Revista da Associação Médica Brasileira (English Edition) Revista da Associação Médica Brasileira (English Edition)
Rev Assoc Med Bras. 2013;59:607-13 - Vol. 59 Num.06

Chronic obstructive pulmonary disease in women exposed to wood stove smoke

Maria Auxiliadora Carmo Moreira a, Maria Alves Barbosa b, José R. Jardim c, Maria Conceição C.A.M. Queiroz d, Lorine Uchôa Inácio d

a Service of Pneumology, Universidade Federal de Goiás, Goiânia, GO, Brazil
b School of Nursing, Universidade Federal de Goiás, Goiânia, GO, Brazil
c Discipline of Pneumology, Departament of Medicine, Universidade Federal de São Paulo, São Paulo, SP, Brazil
d Residency Program in Pneumology, Hospital das Clínicas, Universidade Federal de Goiás, Goiânia, GO, Brazil

Keywords

Chronic obstructive pulmonary disease Biomass Smoke

Abstract

Objective: To identify respiratory symptoms and COPD (forced vital capacity and forced expiratory volume in one second ratio  <  0.70  and below the lower limit of normal) in non-smoking women with history of exposure to wood smoke of at least 80 hours-year.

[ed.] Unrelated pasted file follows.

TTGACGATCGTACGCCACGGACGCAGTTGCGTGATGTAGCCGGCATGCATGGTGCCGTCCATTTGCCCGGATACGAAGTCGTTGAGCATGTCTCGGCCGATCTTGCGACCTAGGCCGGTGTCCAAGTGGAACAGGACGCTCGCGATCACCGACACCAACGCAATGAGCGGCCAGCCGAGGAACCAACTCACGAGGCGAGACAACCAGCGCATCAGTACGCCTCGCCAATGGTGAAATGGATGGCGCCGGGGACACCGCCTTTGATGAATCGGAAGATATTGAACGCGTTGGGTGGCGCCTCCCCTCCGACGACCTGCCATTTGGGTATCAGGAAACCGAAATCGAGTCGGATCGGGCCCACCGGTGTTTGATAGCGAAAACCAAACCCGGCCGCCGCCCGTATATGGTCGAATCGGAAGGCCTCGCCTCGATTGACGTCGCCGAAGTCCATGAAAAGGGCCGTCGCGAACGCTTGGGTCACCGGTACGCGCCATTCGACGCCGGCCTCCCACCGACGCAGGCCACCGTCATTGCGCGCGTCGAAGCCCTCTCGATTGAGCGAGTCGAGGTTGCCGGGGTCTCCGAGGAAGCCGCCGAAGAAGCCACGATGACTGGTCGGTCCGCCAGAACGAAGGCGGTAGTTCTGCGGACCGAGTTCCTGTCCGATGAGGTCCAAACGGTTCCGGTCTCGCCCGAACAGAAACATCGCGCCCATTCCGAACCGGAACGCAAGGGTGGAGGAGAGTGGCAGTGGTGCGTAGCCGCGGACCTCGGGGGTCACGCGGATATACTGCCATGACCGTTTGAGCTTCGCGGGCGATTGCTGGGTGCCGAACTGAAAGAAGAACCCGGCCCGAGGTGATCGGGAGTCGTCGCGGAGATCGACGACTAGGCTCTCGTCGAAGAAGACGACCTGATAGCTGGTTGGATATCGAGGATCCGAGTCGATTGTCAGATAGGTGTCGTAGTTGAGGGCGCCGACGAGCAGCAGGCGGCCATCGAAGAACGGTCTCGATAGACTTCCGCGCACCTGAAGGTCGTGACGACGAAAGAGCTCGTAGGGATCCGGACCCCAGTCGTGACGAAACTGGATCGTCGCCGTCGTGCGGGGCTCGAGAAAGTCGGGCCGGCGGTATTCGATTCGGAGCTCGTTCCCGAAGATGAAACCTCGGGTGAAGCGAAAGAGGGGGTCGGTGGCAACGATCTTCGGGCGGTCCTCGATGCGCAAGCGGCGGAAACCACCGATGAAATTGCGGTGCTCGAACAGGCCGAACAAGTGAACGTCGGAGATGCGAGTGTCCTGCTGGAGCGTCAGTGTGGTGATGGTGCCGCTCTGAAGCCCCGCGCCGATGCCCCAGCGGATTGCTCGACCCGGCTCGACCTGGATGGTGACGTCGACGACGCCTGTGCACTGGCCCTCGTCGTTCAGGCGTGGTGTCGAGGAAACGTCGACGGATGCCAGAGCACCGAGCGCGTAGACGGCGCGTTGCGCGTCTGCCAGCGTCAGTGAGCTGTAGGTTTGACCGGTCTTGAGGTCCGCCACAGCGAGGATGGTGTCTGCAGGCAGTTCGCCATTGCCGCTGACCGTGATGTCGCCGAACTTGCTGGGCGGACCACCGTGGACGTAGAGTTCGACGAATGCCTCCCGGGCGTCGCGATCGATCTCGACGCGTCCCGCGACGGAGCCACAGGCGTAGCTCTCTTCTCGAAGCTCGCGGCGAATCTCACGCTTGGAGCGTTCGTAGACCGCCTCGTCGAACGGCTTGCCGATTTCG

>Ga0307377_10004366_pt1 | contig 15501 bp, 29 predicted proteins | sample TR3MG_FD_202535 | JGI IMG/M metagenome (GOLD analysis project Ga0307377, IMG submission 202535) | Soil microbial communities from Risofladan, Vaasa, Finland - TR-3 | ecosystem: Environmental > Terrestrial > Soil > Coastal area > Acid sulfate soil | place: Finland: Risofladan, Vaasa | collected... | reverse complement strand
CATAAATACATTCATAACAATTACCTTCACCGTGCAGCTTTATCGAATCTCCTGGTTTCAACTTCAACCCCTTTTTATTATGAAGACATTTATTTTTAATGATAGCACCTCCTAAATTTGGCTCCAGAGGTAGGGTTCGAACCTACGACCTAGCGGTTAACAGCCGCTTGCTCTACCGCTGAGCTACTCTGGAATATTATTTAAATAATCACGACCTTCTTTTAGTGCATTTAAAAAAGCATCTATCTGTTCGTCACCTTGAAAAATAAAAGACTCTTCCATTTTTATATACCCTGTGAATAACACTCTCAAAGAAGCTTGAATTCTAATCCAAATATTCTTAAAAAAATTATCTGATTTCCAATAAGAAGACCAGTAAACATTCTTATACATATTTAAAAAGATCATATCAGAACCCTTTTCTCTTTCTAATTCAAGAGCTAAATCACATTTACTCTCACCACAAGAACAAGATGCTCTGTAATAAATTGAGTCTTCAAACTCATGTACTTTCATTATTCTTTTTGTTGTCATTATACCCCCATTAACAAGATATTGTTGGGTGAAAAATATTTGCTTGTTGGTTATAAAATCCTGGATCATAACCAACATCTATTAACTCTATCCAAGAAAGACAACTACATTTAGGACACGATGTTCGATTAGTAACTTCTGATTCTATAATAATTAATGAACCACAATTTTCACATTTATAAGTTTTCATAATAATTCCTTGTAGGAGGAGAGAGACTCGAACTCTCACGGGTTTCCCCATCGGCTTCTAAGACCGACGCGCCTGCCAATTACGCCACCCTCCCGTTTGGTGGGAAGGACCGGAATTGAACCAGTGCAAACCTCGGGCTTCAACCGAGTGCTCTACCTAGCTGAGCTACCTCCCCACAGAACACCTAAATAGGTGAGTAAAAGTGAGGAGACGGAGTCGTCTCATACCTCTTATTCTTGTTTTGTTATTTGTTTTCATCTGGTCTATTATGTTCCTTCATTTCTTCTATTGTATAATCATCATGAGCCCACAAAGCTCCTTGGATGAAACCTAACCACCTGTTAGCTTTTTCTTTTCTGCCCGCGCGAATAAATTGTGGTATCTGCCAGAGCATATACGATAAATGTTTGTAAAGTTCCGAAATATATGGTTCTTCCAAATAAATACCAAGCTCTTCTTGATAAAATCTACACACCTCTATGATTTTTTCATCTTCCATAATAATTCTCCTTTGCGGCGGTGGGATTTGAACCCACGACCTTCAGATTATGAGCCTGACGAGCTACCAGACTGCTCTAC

Methods: One hundred sixty nonsmoking women were included. Demographic data and information about symptoms and other environmental exposures were collected. All women underwent spirometry and those with COPD also had their lung volumes measured.

Results: The COPD group had greater exposure in years to wood smoke (p = 0.043), greater length of rural residence (p  =  0.042) and the same length of passive smoking (p  =  0.297) and farm work (p  =  0.985). Cough (69.8%), expectoration (55.8%) and wheezing (67.4%) predominated in the COPD group (p < 0.001) compared to those without COPD (40.2%, 27.4%, 33, 3%, respectively). The COPD patients had mild to moderate obstructive disturbance and normal lung volumes, except for the residual volume and total lung capacity ratio (RV/TLC) > 0.40 in 45%, which correlated negatively with forced expiratory volume in one second (FEV1) and FEV1/vital forced capacity ratio (FEV1/FVC).

Conclusion: Women with prolonged exposure to wood smoke had predominantly mild to moderate COPD. Those without COPD had a high prevalence of chronic respiratory symptoms, justifying clinical and spirometric monitoring.

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